AUGUSTA – An environmental group accused the LePage administration Monday of ignoring deadlines in two laws aimed at curbing the use of dangerous chemicals. The group says the administration’s actions stem from its disagreement with the laws.

A spokeswoman for the Maine Department of Environmental Protection said the department is “committed” to upholding and enforcing the statutes.

Mike Belliveau, executive director of the Environmental Health Strategy Center, said he hand-delivered a letter to the state Attorney General’s Office asking it to compel Republican Gov. Paul LePage to comply with portions of the Kids Safe Product Act and the Toxics Use Reduction Act.

“The governor’s policies have shown a consistent hostility to public health protection,” Belliveau said. “It’s one thing to disagree about policy, but you can’t violate the law, and the governor does not get to choose and pick which laws he complies with.”

Belliveau said the LePage administration was supposed to receive compliance plans from manufacturers on July 5 that detail how they intend to cope with the ban on bisphenol-A that will take effect Jan. 1.

Samantha DePoy-Warren, spokeswoman for the DEP, said the department extended that deadline to the beginning of October to allow time for development of an online reporting program. She said the program will ease administrative burdens on manufacturers and the DEP.

Belliveau also said the administration failed to identify “priority chemicals” by July 1, as required by a law passed in 1989 and unanimously updated by the Legislature in 2010. The law is meant to reduce the use of toxic chemicals by industry and provide a predictable regulatory framework so companies know what chemicals are being targeted before the bans take effect.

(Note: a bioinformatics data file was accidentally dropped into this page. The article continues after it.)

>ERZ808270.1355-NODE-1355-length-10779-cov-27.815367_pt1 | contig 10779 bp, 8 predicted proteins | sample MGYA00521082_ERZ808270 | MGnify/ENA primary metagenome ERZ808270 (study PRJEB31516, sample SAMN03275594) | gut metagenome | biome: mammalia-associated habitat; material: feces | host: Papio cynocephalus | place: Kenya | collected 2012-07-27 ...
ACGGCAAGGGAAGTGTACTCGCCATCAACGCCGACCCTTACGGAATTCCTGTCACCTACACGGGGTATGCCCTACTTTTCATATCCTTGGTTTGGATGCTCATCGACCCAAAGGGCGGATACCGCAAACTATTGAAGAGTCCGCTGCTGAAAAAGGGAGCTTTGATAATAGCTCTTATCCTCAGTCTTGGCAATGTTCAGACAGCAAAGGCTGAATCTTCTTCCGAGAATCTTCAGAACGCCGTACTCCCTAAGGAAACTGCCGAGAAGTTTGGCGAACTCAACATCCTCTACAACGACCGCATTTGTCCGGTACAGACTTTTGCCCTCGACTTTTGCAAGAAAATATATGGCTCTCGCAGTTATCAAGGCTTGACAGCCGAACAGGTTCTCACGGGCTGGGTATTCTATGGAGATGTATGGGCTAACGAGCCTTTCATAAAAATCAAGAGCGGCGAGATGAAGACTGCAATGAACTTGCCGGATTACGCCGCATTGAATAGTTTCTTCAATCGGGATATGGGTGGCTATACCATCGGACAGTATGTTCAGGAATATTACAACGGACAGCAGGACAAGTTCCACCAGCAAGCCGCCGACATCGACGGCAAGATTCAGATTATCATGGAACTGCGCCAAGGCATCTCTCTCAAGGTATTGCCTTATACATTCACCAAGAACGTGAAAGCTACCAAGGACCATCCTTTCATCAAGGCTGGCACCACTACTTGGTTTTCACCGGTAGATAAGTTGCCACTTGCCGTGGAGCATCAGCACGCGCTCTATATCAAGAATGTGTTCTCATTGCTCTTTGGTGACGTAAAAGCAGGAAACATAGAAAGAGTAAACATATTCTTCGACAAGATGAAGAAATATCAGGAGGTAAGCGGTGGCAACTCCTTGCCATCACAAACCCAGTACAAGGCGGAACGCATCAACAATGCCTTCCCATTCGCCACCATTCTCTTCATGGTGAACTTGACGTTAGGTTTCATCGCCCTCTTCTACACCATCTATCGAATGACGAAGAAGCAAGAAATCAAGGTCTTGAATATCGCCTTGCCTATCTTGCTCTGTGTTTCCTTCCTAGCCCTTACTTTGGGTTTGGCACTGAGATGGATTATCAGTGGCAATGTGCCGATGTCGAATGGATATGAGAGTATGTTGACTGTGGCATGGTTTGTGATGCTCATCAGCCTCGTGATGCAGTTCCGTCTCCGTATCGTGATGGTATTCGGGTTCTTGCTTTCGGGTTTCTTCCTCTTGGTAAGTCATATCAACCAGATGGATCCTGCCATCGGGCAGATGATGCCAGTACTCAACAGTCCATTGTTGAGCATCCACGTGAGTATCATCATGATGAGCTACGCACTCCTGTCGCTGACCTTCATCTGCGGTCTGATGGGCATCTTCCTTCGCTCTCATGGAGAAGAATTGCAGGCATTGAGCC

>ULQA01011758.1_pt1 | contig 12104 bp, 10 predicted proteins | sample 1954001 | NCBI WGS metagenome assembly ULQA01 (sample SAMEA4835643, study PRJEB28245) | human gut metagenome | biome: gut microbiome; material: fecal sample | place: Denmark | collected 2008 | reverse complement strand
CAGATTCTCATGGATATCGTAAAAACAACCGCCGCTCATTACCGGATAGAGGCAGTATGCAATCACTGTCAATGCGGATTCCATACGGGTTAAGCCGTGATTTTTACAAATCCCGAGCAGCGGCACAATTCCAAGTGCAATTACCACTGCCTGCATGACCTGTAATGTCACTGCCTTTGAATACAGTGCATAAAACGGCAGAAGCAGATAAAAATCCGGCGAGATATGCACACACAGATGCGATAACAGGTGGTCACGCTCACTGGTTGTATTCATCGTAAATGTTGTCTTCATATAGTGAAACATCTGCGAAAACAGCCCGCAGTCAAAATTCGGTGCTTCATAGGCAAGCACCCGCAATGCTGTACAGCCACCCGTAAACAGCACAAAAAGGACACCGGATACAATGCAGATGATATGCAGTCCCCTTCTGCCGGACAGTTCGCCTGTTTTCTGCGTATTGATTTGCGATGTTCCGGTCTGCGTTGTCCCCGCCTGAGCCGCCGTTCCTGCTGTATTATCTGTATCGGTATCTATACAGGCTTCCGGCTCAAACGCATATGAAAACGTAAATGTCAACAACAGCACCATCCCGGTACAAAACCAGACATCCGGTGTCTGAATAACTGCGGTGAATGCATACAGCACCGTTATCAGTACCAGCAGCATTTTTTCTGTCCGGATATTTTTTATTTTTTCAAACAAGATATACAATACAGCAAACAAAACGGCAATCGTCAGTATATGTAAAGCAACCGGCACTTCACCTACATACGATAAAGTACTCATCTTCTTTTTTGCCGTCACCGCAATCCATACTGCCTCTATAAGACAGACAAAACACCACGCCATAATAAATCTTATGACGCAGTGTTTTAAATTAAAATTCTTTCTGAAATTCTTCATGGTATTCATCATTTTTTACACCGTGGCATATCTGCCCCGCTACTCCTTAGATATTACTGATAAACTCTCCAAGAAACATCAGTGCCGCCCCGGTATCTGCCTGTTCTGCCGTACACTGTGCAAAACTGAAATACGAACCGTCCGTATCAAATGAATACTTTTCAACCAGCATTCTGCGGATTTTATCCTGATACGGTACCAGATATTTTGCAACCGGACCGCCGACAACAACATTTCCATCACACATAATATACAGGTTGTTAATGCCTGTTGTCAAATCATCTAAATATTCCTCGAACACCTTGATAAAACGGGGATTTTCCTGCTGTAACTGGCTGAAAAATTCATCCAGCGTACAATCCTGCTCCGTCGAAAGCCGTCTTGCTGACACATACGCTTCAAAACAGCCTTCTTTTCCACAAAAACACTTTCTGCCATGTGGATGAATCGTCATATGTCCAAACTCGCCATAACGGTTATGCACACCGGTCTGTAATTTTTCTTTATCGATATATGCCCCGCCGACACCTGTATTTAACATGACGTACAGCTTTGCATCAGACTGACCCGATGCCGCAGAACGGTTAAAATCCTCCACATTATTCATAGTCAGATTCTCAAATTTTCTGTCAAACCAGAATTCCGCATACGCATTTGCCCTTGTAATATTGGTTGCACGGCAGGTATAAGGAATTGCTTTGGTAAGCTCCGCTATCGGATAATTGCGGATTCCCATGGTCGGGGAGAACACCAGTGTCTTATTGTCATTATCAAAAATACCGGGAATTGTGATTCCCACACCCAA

“It is correct that we did not meet that July 1 deadline,” DePoy-Warren said.

While the Baldacci administration identified six priority chemicals, DePoy-Warren said the LePage administration is reviewing lists of thousands of chemicals to come up with its own proposal.

“The reality is, there’s so much information and so much research, we couldn’t just kind of rubber-stamp what they did,” she said. “We’re looking through it. We do have a draft list and it’s just not ready for prime time yet.”

The delay doesn’t mean the DEP is understaffed or underfunded, DePoy-Warren said.

Belliveau said it is ironic that an administration that touts being “business-friendly” has failed to provide companies clarity and predictability in enforcement.

Rep. Bob Duchesne, D-Hudson, the top House Democrat on the Legislature’s Environment and Natural Resources Committee, said he’s not concerned that the administration is doing anything wrong.

“The environmental community, from the beginning, has had some distrust of the current administration … so it’s easy to interpret missed deadlines or a lack of vigor as being an intentional effort to not comply with the law,” he said. “I’m not personally seeing a lot of evidence that that is the case.”

DePoy-Warren said DEP officials offered to meet and discuss the issues with the Environmental Health Strategy Center, but were not taken up on the offer.

“They wanted to do this in the media,” she said.

MaineToday Media State House Writer Rebekah Metzler can be contacted at 620-7016 or at: [email protected]